Back in April, Cody Fink posted a very thorough review of the 1.0 release of Kiwi for Mac, but now it’s time to follow up with a little sneak peek of version 2 - due out tomorrow, November 24. Yourhead, the company that makes Kiwi, has given me a little taste and I have to say the new version adds some great new features to an already very nice Mac desktop client.
Posts tagged with "backtothemac"
MacUpdate’s stand-alone application, MacUpdate Desktop, was recently updated with improvements and some new features (but may be too little too late because of Apple’s newly revealed Mac App Store). New features: MacUpdate Desktop lets users keep their installed software up-to-date without having go to the MacUpdate or developer’s website. The Desktop application can automatically check for updates in the background and will alert you of new application updates. Support has been added for checking web-browser plug-ins and installing Safari extensions. Improvements: The scanner engine is faster and uses less resources; improved version and application matching and an improved installation engine that makes updates even more accurate.
Last night I took some time to re-watch the Back to the Mac event video Apple posted in 1080p on Youtube, to see if I could spot elements I may have missed on the low-quality iTunes and streaming versions. Indeed I noticed something in the Mac App Store demo I hadn’t seen before, or perhaps really focused on: in the right sidebar, under the “Quick Links” box, there’s a “Purchased” link which, supposedly, should bring you to your purchase history page.
For those of you who’ve just come home from work and would like to fire up some videos on that shiny new Apple TV: you can either choose between a 50 to 1 slimmed down version of the Back to the Mac event video, or enjoy the full show in 1080p on Youtube.
Both videos are embedded below. With HD version finally available for streaming, expect us to dig into those Lion screenshots even more.
The Omni Group team has announced they will publish the same suite of desktop apps they’re porting to the iPad (OmniFocus, OmniGraffle, OmniGraph Sketcher, OmniPlan, OmniOutliner) in the Mac App Store. The announcement comes a few hours after the unveil of the Mac App Store by Steve Jobs at the Back to the Mac event.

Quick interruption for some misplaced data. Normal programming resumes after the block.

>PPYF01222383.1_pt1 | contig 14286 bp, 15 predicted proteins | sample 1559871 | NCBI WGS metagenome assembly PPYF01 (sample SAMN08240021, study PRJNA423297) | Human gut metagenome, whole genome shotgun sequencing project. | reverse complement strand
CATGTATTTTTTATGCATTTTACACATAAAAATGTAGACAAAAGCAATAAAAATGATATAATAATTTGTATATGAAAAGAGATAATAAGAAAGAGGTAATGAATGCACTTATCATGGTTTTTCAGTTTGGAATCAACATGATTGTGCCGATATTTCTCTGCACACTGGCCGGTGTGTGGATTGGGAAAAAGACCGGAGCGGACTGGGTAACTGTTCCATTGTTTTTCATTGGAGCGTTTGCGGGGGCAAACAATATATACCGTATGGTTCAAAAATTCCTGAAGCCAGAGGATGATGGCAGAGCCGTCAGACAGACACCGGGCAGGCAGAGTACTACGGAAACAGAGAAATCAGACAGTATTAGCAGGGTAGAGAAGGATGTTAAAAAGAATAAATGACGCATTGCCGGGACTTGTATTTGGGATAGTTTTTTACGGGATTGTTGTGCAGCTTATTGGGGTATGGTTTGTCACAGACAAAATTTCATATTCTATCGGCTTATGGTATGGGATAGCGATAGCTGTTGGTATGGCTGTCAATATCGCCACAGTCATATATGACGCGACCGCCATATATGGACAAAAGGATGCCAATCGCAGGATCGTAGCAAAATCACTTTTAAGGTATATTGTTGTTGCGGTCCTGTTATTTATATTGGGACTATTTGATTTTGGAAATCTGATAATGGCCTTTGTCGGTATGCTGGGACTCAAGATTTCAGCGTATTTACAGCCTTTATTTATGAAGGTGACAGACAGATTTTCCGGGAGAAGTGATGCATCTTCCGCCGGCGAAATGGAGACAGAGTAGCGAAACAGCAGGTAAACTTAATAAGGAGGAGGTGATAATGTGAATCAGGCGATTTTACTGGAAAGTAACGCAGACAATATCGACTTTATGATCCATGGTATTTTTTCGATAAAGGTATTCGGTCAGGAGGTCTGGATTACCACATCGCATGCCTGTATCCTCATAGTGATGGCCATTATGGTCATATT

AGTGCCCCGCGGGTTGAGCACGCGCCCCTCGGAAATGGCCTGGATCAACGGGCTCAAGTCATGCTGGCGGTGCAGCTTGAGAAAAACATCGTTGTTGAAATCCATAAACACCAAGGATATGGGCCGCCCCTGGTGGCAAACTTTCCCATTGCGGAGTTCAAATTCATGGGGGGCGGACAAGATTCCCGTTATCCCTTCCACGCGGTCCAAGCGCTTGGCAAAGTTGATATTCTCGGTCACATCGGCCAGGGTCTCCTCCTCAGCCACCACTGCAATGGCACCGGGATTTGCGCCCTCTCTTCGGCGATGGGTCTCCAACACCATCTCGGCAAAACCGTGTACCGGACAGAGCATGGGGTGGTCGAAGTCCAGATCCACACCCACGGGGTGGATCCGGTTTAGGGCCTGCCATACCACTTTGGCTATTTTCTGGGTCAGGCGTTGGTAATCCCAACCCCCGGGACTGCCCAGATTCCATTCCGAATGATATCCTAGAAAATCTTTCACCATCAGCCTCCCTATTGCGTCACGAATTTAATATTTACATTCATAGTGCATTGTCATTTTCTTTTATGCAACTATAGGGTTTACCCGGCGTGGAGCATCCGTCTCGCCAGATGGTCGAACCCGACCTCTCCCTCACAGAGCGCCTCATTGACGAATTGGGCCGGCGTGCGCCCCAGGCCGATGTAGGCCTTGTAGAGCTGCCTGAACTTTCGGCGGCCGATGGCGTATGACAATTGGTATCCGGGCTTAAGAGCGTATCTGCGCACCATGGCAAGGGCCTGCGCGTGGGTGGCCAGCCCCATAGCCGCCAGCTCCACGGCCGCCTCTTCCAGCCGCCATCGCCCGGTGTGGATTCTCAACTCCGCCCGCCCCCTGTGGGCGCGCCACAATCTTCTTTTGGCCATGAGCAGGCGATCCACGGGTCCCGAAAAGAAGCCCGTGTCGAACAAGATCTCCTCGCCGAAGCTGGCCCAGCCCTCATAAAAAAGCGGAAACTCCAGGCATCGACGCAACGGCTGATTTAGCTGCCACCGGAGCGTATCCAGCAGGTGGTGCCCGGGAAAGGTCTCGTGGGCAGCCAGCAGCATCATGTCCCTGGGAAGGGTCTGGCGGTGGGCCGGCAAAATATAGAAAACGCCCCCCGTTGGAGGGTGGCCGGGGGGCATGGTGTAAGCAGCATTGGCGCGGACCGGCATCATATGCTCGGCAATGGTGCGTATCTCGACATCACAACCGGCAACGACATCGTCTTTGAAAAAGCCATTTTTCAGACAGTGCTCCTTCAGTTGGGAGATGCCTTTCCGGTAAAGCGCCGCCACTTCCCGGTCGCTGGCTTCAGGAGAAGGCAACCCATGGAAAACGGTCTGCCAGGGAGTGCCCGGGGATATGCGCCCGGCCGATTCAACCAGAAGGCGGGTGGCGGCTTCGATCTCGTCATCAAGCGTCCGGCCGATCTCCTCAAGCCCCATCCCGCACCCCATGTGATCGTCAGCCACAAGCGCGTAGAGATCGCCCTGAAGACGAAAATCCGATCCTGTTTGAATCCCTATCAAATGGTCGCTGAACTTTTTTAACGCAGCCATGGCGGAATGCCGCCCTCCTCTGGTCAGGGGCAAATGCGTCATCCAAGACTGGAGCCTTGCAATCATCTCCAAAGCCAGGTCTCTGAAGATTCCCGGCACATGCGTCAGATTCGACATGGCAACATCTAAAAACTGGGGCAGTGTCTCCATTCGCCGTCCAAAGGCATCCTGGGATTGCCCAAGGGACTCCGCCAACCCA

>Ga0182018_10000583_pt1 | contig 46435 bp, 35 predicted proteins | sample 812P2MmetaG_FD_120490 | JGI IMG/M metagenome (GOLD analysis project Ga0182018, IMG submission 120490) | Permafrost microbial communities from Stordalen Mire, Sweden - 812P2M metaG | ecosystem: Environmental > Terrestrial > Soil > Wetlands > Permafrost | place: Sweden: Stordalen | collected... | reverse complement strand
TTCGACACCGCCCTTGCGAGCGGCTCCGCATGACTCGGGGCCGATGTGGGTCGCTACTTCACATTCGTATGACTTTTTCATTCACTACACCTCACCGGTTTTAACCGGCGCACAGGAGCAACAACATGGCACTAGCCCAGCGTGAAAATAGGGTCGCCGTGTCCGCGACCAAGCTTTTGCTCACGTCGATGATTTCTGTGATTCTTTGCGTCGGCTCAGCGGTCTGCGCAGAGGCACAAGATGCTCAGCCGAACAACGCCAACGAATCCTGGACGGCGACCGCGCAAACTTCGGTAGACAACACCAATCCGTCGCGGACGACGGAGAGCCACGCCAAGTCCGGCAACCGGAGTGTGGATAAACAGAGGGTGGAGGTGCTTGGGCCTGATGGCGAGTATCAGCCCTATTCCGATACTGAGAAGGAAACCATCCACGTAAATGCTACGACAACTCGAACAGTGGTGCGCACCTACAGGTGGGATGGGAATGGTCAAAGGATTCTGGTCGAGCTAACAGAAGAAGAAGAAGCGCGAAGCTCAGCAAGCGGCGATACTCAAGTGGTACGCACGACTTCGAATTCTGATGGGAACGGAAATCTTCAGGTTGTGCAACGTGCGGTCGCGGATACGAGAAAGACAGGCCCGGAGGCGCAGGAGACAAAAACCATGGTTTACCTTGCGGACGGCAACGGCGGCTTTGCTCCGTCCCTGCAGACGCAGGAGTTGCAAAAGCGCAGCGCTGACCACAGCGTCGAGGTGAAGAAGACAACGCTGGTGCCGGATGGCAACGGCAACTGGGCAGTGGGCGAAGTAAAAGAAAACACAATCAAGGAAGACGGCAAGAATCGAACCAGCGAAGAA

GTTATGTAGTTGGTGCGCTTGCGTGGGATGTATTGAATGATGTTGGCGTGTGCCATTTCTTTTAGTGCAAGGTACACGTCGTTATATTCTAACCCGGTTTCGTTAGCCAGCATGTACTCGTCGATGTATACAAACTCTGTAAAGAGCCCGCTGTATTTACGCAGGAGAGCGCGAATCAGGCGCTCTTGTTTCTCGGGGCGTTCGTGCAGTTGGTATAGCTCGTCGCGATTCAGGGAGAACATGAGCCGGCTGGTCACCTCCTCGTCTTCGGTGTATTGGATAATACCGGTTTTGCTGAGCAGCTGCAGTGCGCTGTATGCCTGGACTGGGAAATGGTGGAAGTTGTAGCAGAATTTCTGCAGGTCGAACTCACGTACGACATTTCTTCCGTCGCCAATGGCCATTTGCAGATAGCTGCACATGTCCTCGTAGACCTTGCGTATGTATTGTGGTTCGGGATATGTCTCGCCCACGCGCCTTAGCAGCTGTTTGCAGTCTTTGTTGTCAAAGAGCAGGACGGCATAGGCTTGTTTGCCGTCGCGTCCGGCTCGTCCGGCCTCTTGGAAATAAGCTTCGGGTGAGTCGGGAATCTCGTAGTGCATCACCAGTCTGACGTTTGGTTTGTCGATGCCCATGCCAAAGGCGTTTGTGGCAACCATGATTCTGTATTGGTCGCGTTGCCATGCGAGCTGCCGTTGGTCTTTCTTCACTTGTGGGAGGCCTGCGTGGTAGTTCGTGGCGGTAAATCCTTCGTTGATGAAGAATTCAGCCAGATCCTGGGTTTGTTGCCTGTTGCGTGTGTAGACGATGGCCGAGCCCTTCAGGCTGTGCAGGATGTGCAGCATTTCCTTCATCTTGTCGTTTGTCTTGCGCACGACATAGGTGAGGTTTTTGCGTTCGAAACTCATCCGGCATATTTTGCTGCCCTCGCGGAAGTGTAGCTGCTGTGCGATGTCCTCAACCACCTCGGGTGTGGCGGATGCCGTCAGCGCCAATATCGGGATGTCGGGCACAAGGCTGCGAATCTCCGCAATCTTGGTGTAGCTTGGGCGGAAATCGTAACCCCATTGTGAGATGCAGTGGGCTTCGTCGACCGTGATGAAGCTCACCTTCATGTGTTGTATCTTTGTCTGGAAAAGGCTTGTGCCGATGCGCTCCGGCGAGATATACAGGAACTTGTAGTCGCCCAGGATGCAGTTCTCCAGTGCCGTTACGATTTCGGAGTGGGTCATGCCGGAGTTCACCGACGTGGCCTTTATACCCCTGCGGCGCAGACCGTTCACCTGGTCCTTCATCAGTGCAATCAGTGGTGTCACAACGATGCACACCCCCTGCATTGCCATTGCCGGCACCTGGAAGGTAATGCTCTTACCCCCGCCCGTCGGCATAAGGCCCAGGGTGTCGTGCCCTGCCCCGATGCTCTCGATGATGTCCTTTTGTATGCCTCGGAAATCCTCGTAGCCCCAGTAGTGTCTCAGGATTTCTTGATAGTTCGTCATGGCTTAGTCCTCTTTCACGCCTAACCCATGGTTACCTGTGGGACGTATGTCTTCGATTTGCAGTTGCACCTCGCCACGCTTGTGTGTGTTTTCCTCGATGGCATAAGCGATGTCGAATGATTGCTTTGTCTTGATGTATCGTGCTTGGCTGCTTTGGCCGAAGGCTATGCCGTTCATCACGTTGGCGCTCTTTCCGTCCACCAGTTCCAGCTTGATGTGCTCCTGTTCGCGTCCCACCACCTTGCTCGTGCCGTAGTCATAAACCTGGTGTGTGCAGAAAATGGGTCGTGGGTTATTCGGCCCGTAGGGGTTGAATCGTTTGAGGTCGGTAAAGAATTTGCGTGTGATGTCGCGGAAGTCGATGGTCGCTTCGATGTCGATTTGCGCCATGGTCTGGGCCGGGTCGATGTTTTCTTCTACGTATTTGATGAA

The announcement of the Mac App Store caused mixed reactions between developers and users alike. We don’t know if the App Store will work on the Mac platform, where we’re all used to software licenses, developer websites and no restrictions, but it’s very likely that Apple will nail this one once again.
You would expect the shiny new iLife suite to be running at full 64-bit smoothness, wouldn’t you? Not so fast, literally. GearLive reports the bad news:
So we figured that one unannounced “feature” would likely be that the iLife suite had been converted to 64 bit. After all, Snow Leopard has had more than enough time to mature out in the wild, and it seems that developers left and right have jumped onto the 64 bit bandwagon. That’s why we were sorely disappointed when we launched Activity Monitor and found that, unlike just about every other process and application we are running on the Mac Pro, the iLife apps are still labeled as “Intel” rather than “Intel 64 bit.”
Many speculated iLife ‘11 would be 64-bit compatible, but it appears that the engineering team didn’t have time to rewrite the codebase. Here’s to hoping for an update, or - worse - 64-bit coming in iLife ‘13. [via MacRumors]
In yesterday’s preview of Lion, we were shown 4 new features: fullscreen apps, Launchpad, Mission Control and the Mac App Store. In the demo Vice President of Engineering Craig Federighi offered on stage, though, we spotted some neat little touches Steve Jobs didn’t mention, but they were there.
Yesterday Apple gave us a sneak peek at some features coming in the next major iteration of OS X, Lion. For those who missed it, Lion will be available starting next summer, and more previews will likely be shown in January (when the Mac App Store will open), at the WWDC ‘11 or, perhaps, at another Lion-focused event. We don’t know yet.
Yesterday’s preview, however, was built around a simple concept: Apple brought OS X to the iPhone and iPad and created a new mobile operating system called iOS from it; now the best features experimented on those devices are coming back to where it all started, the Mac.